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|Title:||Thermally Stable Human Type 5 Adenovirus through Spray Drying: Storage Efficacy and Process Optimization|
|Keywords:||spray drying;viral vector;vaccine;adenovirus;thermal stabilization;optimization;glass transition;vitrification|
|Abstract:||This thesis investigates enhancing the thermal stabilization of a human type 5 adenoviral vector (AdHu5) through spray drying. The spray drying process was used to dry and effectively immobilize the AdHu5 within a mixture of carbohydrate or amino acid excipients into a powder form, resulting in significantly increased thermal stabilization of the viral vector. Spray dried powders were characterized by scanning electron microscopy, differential scanning calorimetry, Karl Fischer titrations, X-ray diffraction (XRD), and X-ray photoelectron spectroscopy (XPS) to identify the effects of temperature and atmospheric moisture on the immobilizing matrix. The best performing spray dried powder in terms of thermal stability consisted of an excipient blend of mannitol and dextran. Response surface methodology was employed to optimize production of these mannitol/dextran powders; measured responses were those relevant to industrial processing of a therapeutic material, namely powder yield for maximizing quantity, particle size for maximizing production of inhalation-deliverable powders, and adenoviral vector response for minimizing the loss of therapeutic activity. The spray drying process parameters of inlet temperature, spray gas flow rate, liquid feed rate and solute concentration in the feed were optimized resulting in a powder yield of 90%, percentage of ideally-sized particles of 50% and a near-zero viral vector titre loss of 0.25 log loss median tissue culture infectious dose (TCID50). The spray dried mannitol/dextran powders proved to have exceptional thermal stability during long term storage as minimal viral vector activity loss was observed when stored at 20°C for 90 days at low relative humidity (0.7 ± 0.3 log TCID50) in comparison to the liquid control which exhibited complete activity loss under the same storage conditions. Furthermore, viral activity of mannitol/dextran powders was retained over short term exposure (72 hours) to temperatures as high as 55°C whereas the liquid control expectedly lost all AdHu5 activity after 30 minutes. Overall, this work provides a guideline for the production of thermally stable powders and active biopharmaceuticals, such as AdHu5 vectors for vaccine applications, using the spray drying process.|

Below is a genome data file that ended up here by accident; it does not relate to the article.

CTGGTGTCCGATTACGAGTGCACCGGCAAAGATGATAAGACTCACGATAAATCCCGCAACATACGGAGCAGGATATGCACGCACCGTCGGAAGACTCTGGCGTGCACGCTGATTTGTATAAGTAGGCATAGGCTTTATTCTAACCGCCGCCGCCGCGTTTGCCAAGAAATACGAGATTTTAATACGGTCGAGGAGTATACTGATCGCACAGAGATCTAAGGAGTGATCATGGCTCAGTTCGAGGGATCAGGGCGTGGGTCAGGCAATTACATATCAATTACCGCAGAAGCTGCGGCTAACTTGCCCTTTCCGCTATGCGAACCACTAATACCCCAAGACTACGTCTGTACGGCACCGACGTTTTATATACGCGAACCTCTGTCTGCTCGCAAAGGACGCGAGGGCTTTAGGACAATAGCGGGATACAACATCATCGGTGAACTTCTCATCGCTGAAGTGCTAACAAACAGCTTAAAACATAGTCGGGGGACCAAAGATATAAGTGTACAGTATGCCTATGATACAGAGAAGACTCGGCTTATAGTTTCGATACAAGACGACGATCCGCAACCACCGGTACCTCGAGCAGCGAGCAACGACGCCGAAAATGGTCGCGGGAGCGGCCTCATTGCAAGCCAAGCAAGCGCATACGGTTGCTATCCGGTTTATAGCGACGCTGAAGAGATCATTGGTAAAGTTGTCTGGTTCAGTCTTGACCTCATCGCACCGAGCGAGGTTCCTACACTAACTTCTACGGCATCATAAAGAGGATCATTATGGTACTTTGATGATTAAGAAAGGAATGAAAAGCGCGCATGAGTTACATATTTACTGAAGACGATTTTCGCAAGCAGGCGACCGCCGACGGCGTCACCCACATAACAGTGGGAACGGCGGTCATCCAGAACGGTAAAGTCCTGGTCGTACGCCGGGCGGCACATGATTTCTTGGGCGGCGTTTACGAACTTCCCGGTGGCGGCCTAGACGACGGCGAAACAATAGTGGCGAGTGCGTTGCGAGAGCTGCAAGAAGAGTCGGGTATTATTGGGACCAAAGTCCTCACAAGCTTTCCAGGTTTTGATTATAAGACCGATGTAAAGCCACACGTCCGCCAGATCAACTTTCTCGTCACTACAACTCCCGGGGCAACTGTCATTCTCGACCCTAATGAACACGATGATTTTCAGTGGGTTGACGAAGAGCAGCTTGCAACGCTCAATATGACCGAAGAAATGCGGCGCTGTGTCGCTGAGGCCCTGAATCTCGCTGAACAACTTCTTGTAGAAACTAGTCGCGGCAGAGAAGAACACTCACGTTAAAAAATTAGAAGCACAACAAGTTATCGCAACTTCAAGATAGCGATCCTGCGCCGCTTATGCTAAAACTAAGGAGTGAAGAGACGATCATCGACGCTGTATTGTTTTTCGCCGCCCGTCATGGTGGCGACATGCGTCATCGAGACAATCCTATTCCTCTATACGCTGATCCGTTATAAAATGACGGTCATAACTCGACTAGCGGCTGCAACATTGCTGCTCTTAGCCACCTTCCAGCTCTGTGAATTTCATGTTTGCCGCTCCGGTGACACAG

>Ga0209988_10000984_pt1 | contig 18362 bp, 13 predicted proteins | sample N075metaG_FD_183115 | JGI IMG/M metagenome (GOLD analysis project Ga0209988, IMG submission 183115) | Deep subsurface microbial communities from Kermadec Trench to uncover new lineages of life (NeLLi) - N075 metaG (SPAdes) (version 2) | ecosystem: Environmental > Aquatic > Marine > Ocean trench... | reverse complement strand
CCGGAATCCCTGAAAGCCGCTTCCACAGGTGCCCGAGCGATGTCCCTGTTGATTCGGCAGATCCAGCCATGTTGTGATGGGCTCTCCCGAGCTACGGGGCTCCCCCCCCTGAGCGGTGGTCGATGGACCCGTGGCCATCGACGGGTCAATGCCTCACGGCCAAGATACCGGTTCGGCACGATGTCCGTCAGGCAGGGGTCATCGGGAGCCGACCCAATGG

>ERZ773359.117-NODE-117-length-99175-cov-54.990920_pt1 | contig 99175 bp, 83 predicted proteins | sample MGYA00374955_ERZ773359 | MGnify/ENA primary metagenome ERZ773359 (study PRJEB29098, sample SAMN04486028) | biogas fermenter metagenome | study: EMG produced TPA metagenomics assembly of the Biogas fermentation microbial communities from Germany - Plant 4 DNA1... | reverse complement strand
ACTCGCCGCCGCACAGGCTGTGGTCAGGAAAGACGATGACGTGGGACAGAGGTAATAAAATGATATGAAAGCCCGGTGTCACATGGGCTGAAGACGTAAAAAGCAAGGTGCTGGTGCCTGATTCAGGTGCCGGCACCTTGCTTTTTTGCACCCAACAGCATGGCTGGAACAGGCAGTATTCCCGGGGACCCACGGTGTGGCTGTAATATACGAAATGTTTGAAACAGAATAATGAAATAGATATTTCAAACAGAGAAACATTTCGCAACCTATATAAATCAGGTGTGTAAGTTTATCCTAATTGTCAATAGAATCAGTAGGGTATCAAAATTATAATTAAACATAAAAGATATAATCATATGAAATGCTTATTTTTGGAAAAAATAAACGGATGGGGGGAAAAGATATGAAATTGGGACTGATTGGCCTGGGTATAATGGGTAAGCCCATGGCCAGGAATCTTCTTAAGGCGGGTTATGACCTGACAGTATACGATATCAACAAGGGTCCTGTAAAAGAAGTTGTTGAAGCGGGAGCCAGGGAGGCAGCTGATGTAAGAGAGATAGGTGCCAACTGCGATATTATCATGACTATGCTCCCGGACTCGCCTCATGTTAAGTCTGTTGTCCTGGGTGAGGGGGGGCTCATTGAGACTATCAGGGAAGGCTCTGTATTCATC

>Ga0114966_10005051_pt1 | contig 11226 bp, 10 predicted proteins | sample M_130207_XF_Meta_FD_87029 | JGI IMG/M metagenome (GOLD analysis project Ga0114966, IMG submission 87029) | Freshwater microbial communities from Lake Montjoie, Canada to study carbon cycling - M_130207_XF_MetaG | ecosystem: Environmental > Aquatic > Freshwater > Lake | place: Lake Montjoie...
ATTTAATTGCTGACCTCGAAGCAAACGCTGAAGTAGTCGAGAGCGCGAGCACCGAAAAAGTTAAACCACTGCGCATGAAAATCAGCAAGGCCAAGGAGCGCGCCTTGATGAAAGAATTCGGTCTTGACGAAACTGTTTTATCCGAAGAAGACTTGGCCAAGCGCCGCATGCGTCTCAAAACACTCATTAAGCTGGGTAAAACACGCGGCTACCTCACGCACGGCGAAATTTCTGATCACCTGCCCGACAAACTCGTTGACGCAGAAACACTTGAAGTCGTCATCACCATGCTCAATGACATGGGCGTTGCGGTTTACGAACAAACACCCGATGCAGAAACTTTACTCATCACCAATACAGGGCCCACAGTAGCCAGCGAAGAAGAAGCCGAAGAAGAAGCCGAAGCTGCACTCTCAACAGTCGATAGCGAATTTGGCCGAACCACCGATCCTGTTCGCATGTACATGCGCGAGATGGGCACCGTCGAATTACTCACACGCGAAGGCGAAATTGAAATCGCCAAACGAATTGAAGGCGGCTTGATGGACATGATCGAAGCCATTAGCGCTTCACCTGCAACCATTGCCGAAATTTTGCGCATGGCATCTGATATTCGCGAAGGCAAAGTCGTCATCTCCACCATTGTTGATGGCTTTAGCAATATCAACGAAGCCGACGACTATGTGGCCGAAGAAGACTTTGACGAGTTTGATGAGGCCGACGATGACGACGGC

|Appears in Collections:||Open Access Dissertations and Theses|
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